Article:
The part of the inteview from 14.00 minutes to 16.50 minutes is particuarly chilling!

The following is a summary of what he says (I have slightly augmented it with my own understanding of his take on economics, though where possible I have enclosed these additions in square brackets):

  1. Germany out-performed the UK in the three decades after WWII because the German trades unionists remembered that inflation is the enemy of the working man;
  2. If people do not recognise the danger of inflation they will continue to believe that it can be used as a short-term solution to economic problems, as a result of which inflation will continue to wreak havoc upon the economy;
  3. Unemployment results from inflation, which encourages the misdirection of labour [because easy money is made available to enterprises that would not, under normal conditions, be viable, allowing them to offer higher wages than would be possible if the easy money had not been thrown into the system by Government], so it is wrong to suggest that in the long term one needs to tolerate unemployment to curb inflation;
  4. Curbing inflation will cause short-term unemployment, but this need only last a year or so [before the market re-asserts itself and labour is employed once again];
  5. As Jeffrey Tucker notes, the “hilariously naive and idiotic” line of questioning demonstrates how “people really believe that policy makers can manipulate the economy like a machine, trading off unemployment for inflation and back again, with no trouble”
  6. Non-compulsory planning will have no effect and so can do no harm [or, indeed, any good];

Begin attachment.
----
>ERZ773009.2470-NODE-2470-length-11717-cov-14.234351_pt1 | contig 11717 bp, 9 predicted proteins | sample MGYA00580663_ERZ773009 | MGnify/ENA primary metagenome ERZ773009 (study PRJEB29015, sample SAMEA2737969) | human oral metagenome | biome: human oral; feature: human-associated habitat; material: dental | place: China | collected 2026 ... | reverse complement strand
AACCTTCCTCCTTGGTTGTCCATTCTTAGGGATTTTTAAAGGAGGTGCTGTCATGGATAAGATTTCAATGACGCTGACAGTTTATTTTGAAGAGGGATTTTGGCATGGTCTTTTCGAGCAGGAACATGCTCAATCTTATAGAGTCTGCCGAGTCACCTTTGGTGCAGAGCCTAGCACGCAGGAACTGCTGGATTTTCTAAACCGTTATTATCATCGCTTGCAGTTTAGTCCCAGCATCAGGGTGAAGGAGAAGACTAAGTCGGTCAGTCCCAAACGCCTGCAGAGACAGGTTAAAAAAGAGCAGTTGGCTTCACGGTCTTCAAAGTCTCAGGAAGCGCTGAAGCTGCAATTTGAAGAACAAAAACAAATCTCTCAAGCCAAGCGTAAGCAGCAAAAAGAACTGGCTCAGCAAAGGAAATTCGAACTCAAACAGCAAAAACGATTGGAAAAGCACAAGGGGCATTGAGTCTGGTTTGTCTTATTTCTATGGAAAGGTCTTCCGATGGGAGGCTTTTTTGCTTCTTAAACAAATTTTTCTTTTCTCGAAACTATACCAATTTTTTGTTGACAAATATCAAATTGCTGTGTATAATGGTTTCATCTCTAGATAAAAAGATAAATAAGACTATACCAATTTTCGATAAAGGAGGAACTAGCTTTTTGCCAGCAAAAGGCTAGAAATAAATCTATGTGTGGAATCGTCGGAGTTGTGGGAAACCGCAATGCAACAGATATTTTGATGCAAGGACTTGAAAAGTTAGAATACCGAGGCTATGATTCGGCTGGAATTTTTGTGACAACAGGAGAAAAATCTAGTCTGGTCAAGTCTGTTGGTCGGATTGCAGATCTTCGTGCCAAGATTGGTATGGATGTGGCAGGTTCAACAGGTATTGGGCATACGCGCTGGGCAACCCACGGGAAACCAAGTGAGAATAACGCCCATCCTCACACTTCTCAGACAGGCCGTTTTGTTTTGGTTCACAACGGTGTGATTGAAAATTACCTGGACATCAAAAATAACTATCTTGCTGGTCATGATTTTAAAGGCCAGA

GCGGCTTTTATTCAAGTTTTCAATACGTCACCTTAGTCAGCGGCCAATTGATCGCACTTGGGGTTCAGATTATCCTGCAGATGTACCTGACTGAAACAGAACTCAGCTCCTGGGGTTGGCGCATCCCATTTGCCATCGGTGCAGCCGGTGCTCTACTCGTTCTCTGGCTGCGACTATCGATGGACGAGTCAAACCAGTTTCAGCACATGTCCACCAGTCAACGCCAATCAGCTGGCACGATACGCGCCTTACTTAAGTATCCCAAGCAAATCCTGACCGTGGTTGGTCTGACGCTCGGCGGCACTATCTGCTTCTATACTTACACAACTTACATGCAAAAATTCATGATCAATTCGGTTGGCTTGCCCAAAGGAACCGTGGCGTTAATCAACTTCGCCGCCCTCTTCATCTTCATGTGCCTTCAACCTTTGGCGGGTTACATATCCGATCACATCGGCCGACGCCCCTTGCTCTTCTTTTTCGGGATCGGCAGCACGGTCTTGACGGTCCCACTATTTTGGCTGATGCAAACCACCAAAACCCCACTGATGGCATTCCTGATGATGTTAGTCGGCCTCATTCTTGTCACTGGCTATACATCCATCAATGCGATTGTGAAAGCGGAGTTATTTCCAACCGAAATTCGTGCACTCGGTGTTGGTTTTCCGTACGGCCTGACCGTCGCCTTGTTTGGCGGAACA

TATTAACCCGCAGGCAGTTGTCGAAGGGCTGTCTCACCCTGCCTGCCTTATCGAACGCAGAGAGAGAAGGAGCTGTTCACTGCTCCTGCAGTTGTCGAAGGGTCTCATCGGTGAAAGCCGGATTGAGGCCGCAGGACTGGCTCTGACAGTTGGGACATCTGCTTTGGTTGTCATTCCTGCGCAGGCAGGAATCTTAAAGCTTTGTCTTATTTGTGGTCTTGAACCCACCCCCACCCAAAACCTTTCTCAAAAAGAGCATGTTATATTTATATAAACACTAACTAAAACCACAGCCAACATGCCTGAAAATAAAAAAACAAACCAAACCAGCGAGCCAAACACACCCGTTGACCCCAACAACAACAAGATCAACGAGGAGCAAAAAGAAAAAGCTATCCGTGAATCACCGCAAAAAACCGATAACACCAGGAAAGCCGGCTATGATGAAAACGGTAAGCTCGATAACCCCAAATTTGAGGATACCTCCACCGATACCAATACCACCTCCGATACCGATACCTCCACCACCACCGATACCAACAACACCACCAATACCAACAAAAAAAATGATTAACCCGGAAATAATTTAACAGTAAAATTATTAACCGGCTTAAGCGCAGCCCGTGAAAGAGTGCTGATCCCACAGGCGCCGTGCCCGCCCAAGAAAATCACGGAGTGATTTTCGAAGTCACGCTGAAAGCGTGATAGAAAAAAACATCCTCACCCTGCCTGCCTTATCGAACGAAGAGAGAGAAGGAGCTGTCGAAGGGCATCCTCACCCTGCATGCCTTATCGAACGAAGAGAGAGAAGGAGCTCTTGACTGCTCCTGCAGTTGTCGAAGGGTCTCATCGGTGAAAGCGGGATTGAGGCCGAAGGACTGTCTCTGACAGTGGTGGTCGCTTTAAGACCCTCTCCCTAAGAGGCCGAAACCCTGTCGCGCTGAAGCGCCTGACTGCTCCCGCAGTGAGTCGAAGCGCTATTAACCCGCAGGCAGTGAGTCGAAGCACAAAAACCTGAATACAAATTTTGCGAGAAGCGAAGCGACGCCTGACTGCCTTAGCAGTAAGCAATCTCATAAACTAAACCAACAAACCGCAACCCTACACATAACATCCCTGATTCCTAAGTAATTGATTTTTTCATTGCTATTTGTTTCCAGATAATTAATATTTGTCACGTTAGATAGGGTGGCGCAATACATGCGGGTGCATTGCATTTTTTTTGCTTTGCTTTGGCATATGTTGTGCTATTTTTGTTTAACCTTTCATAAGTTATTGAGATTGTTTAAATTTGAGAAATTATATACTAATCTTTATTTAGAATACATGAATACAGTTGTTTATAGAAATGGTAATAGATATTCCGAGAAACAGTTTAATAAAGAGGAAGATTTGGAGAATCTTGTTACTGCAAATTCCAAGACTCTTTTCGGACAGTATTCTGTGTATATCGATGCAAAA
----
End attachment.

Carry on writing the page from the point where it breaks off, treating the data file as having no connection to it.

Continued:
7. “Stopping the printing presses” is a euphemism as the real cause of inflation is credit expansion rather than the actual printing of hard money;
  8. “All inflation is ultimately the problem of activities which government determines and can control. And all inflations have been stopped in the past by the governments stopping creating money or preventing the central bank from creating more money” [thus putting the lie to the government’s suggestion that inflation is caused by outside factors such as rises in the cost of commodities];
  9. A tax cut will not work to stimulate the economy because deficiency of aggregate demand is not the problem. Rather, the problem is that the boom and employment that has been created by the previous inflation can only be sustained by further inflation [which, if perpetuated, would lead to hyper-inflation and ultimately a crisis];
  10. If government continues to inflate to sustain the boom it may have to try to ameliorate the effects by imposing price controls which will lead to the imposition of a planned economy [i.e. socialism];
  11. Political freedom exists hand-in-hand with economic freedom and the former cannot exist without the latter;
  12. The power of labour unions and corporations does not lead to inflation unless that power is used to encourage inflationary policies;
  13. Wages/Prices/Incomes policy is utterly ineffective except as a means of managing in the very short term the period of deflation/restoration;Not all problems are solvable in the short-term and trying to do so may cause more harm than good;
  14. Equities remain a good investment in the long term;
  15. “Inflation is like over-eating and indigestion. Over-eating is very pleasant; so is inflation. Indigestion comes only afterwards and so people do not see the connection”;